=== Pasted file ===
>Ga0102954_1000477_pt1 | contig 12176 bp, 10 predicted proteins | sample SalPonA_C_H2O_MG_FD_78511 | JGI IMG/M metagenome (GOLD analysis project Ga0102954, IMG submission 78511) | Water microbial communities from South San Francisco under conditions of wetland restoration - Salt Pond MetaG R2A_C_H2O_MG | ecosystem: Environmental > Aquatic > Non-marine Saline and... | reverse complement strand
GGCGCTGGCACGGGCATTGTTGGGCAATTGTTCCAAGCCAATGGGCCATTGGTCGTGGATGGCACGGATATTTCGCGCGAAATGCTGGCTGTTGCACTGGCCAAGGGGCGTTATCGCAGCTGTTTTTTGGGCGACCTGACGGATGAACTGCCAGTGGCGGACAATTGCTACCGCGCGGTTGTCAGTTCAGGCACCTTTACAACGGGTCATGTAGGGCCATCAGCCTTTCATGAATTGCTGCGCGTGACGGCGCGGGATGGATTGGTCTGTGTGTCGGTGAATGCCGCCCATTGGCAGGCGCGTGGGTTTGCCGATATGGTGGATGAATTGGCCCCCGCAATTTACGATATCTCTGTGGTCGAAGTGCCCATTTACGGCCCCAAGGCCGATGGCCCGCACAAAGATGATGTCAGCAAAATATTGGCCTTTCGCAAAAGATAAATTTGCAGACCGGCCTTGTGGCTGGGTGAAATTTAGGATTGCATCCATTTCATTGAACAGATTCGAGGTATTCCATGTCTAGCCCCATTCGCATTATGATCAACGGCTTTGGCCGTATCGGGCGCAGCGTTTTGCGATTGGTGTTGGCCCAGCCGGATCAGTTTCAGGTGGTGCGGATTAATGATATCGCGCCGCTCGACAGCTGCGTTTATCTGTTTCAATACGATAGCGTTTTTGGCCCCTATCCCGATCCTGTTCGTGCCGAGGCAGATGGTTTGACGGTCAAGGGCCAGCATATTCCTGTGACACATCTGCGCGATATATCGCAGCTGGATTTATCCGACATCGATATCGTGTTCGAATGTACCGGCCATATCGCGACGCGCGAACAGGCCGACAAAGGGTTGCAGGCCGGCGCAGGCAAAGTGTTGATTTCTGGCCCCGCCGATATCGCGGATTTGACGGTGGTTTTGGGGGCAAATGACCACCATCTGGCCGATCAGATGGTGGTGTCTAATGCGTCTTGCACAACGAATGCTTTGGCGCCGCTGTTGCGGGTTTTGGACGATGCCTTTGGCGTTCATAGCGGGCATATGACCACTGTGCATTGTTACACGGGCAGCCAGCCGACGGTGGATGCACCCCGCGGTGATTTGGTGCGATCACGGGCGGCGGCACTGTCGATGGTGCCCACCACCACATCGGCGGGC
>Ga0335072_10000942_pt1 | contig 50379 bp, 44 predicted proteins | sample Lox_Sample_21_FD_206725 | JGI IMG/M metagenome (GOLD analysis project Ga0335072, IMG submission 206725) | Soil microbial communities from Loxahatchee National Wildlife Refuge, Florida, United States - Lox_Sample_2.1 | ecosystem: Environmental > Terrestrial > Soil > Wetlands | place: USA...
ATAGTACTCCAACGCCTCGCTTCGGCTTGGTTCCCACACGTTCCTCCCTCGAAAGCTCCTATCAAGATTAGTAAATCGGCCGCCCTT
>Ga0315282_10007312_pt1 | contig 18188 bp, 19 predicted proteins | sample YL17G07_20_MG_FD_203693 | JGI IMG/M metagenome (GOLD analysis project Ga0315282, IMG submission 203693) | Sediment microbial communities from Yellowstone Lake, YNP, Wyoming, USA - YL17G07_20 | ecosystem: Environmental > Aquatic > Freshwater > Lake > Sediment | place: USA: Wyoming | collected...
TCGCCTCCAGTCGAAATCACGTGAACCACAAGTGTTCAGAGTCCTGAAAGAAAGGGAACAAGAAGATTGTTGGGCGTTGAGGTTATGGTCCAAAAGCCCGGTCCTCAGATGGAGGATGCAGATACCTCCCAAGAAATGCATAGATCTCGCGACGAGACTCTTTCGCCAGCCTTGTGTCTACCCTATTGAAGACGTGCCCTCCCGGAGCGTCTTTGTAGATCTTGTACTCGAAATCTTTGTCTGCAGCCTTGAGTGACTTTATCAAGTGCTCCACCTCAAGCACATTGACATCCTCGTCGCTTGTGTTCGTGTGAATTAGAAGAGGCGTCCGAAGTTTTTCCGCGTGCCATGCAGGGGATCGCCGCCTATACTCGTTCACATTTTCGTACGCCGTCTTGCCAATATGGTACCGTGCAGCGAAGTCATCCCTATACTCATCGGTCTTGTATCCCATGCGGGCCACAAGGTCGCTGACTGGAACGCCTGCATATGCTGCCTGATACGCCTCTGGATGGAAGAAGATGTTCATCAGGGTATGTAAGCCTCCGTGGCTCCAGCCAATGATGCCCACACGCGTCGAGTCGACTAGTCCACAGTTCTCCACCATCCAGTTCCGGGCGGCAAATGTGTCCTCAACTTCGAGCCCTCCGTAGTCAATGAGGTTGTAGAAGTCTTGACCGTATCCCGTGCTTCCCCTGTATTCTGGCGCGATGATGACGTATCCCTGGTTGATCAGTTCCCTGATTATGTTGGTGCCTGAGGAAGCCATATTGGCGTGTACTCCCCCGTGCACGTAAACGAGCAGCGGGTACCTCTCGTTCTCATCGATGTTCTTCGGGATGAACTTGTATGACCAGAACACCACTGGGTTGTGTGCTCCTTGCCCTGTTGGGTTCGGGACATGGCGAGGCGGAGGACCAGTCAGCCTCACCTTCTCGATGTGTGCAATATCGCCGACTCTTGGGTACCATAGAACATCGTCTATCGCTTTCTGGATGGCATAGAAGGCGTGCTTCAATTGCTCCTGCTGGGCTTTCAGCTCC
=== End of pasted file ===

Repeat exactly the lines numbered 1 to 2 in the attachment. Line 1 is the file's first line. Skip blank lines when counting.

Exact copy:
>Ga0102954_1000477_pt1 | contig 12176 bp, 10 predicted proteins | sample SalPonA_C_H2O_MG_FD_78511 | JGI IMG/M metagenome (GOLD analysis project Ga0102954, IMG submission 78511) | Water microbial communities from South San Francisco under conditions of wetland restoration - Salt Pond MetaG R2A_C_H2O_MG | ecosystem: Environmental > Aquatic > Non-marine Saline and... | reverse complement strand
GGCGCTGGCACGGGCATTGTTGGGCAATTGTTCCAAGCCAATGGGCCATTGGTCGTGGATGGCACGGATATTTCGCGCGAAATGCTGGCTGTTGCACTGGCCAAGGGGCGTTATCGCAGCTGTTTTTTGGGCGACCTGACGGATGAACTGCCAGTGGCGGACAATTGCTACCGCGCGGTTGTCAGTTCAGGCACCTTTACAACGGGTCATGTAGGGCCATCAGCCTTTCATGAATTGCTGCGCGTGACGGCGCGGGATGGATTGGTCTGTGTGTCGGTGAATGCCGCCCATTGGCAGGCGCGTGGGTTTGCCGATATGGTGGATGAATTGGCCCCCGCAATTTACGATATCTCTGTGGTCGAAGTGCCCATTTACGGCCCCAAGGCCGATGGCCCGCACAAAGATGATGTCAGCAAAATATTGGCCTTTCGCAAAAGATAAATTTGCAGACCGGCCTTGTGGCTGGGTGAAATTTAGGATTGCATCCATTTCATTGAACAGATTCGAGGTATTCCATGTCTAGCCCCATTCGCATTATGATCAACGGCTTTGGCCGTATCGGGCGCAGCGTTTTGCGATTGGTGTTGGCCCAGCCGGATCAGTTTCAGGTGGTGCGGATTAATGATATCGCGCCGCTCGACAGCTGCGTTTATCTGTTTCAATACGATAGCGTTTTTGGCCCCTATCCCGATCCTGTTCGTGCCGAGGCAGATGGTTTGACGGTCAAGGGCCAGCATATTCCTGTGACACATCTGCGCGATATATCGCAGCTGGATTTATCCGACATCGATATCGTGTTCGAATGTACCGGCCATATCGCGACGCGCGAACAGGCCGACAAAGGGTTGCAGGCCGGCGCAGGCAAAGTGTTGATTTCTGGCCCCGCCGATATCGCGGATTTGACGGTGGTTTTGGGGGCAAATGACCACCATCTGGCCGATCAGATGGTGGTGTCTAATGCGTCTTGCACAACGAATGCTTTGGCGCCGCTGTTGCGGGTTTTGGACGATGCCTTTGGCGTTCATAGCGGGCATATGACCACTGTGCATTGTTACACGGGCAGCCAGCCGACGGTGGATGCACCCCGCGGTGATTTGGTGCGATCACGGGCGGCGGCACTGTCGATGGTGCCCACCACCACATCGGCGGGC